There are many branches of forensic linguistics, but the basic premise is that the evidence of linguists can be used in both civil and criminal court cases. For example, an expert on spoken language may be asked to identify a voice on a recording, or perhaps decide if a suspect was really able to comprehend what was asked of him or her during an interrogation. In the case of written language, an expert may be asked to give evidence relating to whether a document was written by a particular person.
There are a number of famous cases which have involved corpora and forensic linguistics. The Derek Bentley Case in the UK is a good example of an instance where the use of corpus linguistic techniques allowed a conviction for murder to be overturned and a pardon granted, albeit posthumously. The linguist called upon to give evidence was Professor Malcolm Coulthard from Birmingham University, UK.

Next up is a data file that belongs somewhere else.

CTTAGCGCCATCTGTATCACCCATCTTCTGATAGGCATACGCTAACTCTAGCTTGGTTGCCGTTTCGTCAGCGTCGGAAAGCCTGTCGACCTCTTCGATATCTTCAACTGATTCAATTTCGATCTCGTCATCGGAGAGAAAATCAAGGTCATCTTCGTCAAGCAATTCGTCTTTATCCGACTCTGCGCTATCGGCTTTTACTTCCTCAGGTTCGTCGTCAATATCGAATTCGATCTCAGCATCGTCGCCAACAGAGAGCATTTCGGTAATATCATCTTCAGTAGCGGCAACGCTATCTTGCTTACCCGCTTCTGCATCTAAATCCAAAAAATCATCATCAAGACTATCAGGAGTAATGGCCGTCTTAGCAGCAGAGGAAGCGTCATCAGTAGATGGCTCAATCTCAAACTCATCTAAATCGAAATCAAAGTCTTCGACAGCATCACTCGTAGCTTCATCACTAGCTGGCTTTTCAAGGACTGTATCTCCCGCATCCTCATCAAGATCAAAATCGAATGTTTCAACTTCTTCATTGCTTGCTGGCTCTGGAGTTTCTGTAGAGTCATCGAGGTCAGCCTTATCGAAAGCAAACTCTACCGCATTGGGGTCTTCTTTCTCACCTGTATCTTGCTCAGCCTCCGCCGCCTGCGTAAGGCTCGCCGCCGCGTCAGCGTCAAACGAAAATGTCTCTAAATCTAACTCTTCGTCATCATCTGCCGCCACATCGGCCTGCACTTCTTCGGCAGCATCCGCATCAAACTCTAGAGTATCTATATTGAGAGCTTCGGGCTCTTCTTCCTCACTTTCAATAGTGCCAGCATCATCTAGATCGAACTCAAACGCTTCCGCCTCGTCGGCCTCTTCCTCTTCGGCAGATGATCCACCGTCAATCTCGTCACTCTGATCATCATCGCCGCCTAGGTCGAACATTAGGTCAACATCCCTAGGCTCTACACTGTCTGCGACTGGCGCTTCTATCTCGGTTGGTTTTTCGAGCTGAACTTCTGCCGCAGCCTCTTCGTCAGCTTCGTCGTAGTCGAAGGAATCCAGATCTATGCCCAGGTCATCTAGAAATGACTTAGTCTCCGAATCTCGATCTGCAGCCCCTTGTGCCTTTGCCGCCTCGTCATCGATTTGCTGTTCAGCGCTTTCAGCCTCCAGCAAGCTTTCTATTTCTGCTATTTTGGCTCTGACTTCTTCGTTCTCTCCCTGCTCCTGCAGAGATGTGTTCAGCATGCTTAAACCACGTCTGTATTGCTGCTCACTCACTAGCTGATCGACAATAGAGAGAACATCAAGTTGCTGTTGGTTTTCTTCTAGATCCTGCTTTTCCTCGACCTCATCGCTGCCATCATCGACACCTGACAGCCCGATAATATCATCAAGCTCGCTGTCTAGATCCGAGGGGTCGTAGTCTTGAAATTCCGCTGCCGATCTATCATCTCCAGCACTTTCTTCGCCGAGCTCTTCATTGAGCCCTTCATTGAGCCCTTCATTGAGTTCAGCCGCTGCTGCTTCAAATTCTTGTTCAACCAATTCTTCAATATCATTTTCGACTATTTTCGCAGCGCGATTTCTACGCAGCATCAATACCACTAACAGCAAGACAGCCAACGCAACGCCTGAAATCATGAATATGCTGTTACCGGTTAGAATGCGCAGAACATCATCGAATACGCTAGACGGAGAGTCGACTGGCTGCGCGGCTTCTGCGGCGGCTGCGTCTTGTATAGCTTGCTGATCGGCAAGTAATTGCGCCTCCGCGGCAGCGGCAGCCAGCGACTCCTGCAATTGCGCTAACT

One area of analysis focused on the use of the word 'then' in Bentley's statements. By comparing the number of occurrences in a mini corpus of statements with the number of occurrences in a corpus of everyday English, Coulthard showed how Bentley used this particular word with significant frequency (one in every 58 words, compared with once in every 500).
Further analysis of the texts from the Bentley corpus showed that Bentley's use of the word 'then' had more in common with the use found in a corpus of police statements than it did with use of 'then' in everyday speech. In particular, Bentley's use of 'then' immediately after the subject of a clause, was shown to be more typical of the discourse of police statements than of everyday speech.